Sep 6, 2022 - Economy & Business

Netflix settles "Queen's Gambit" defamation suit

Georgian and Soviet chess player Nona Gaprindashvili (left) takes part in the International Chess Congress in London.
Nona Gaprindashvili takes part in the International Chess Congress in January 1965. Photo: Evening Standard/Hulton Archive/Getty Images

A U.S. judge on Tuesday dismissed a defamation case between Netflix and Georgian chess master Nona Gaprindashvili over comments made about her in the streamer's mega-hit "The Queen's Gambit," Variety reports.

Why it matters: Netflix had argued that the First Amendment allowed "The Queen's Gambit" — a series centered around the fictional chess player Beth Harmon — "broad artistic license" to discuss real-world people. But a judge said fictional works are not exempt from defamation cases, per Variety.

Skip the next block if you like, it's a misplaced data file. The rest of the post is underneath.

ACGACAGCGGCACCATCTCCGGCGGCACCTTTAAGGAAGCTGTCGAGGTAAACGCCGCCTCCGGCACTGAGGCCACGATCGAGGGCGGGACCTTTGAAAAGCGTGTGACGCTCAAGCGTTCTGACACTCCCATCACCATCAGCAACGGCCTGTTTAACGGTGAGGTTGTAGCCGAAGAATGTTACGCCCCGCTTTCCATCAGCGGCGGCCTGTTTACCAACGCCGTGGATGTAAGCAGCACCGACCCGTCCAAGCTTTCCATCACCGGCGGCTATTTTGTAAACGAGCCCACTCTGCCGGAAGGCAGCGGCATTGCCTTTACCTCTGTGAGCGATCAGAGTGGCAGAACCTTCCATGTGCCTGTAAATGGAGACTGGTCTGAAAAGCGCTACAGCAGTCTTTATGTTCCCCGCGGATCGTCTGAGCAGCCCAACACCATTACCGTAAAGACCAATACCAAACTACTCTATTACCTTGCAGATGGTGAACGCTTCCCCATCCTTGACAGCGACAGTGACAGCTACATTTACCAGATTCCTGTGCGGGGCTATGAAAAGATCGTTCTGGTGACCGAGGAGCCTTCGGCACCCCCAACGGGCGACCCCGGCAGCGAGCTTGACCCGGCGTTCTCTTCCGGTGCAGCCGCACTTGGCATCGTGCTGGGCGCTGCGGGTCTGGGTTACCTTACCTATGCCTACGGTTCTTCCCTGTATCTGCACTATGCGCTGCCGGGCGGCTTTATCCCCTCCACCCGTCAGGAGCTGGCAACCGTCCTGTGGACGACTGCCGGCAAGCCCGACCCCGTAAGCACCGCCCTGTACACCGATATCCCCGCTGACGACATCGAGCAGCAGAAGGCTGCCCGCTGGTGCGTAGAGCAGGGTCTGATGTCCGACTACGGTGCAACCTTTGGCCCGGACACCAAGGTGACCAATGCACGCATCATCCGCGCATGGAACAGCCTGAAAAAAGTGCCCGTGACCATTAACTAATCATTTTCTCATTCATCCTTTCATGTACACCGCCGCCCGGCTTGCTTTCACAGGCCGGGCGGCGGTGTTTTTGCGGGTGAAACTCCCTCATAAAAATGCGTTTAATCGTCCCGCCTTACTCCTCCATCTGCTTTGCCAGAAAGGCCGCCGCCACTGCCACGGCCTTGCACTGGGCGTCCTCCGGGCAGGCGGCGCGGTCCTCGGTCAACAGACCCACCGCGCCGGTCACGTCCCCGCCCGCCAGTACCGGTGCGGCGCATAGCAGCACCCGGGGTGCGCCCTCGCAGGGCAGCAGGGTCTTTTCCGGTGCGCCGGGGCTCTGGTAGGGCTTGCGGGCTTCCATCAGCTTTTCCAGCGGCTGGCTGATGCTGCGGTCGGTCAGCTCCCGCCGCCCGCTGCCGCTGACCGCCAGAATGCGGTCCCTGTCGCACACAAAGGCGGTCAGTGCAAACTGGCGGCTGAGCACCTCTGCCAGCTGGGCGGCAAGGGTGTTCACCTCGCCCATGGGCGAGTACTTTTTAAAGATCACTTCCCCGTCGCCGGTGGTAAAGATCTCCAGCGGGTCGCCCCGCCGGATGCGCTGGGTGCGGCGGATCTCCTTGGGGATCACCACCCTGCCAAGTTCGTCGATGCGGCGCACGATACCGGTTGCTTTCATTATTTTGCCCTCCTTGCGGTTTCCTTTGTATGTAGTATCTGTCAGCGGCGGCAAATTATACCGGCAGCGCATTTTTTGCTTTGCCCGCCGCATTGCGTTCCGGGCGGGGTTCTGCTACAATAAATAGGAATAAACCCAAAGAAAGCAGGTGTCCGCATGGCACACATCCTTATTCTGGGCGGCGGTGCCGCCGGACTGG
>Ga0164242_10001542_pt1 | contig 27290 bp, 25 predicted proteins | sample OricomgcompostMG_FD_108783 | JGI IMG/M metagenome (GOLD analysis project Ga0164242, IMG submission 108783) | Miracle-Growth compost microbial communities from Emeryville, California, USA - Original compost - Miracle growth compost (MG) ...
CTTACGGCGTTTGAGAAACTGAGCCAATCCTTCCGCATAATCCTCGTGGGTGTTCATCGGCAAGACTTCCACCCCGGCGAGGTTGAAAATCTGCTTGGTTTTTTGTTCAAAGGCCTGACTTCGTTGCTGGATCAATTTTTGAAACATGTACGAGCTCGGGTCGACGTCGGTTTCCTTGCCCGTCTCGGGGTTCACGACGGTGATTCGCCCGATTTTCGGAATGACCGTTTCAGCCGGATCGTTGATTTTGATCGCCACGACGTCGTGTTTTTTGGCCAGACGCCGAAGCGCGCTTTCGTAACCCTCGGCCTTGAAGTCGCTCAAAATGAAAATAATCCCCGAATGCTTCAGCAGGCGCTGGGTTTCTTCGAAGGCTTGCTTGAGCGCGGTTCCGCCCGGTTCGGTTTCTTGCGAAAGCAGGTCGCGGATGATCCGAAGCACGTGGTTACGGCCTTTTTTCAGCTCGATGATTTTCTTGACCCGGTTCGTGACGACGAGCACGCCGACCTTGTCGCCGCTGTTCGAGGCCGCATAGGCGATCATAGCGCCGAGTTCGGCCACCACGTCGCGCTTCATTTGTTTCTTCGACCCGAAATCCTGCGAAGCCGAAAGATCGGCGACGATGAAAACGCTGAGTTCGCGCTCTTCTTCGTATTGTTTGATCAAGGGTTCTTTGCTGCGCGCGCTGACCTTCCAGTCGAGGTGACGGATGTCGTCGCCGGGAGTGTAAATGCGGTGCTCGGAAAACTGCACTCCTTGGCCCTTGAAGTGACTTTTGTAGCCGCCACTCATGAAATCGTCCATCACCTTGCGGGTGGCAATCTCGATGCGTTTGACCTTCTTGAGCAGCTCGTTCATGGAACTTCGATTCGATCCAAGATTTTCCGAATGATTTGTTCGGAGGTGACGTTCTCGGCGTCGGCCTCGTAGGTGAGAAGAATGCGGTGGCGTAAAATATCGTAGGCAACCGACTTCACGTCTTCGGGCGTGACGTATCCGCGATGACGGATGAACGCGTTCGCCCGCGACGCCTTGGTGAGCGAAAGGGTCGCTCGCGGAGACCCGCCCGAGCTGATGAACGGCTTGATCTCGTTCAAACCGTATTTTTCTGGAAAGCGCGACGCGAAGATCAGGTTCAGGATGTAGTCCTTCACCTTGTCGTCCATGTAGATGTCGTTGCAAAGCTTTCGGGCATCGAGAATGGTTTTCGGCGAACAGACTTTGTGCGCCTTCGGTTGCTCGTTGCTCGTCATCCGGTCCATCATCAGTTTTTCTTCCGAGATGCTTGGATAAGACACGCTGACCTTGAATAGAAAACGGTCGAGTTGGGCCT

Driving the news: Gaprindashvili and Netflix reached a settlement after the case was dismissed. Terms of the settlement were not released.

  • “The parties are pleased that the matter has been resolved,” attorney Alexander Rufus-Isaacs, who represented Gaprindashvili, told Variety.
  • A Netflix spokesperson told Axios the company is "pleased the matter has been resolved."

Context: Gaprindashvili claimed in a January 2022 lawsuit that the show defamed her by stating that she had “never faced men” when in fact, Gaprindashvili faced 59 male competitors by 1968, the year in which the series was set, per The Hollywood Reporter.

  • Gaprindashvili said in the lawsuit that the comment was “manifestly false, as well as being grossly sexist and belittling.”

The settlement agreement means the case will end there and the 9th Circuit won't decide on what happens when real people are portrayed in a fictional manner, per Variety.

Editor's note: This story has been updated to include comment from Netflix.

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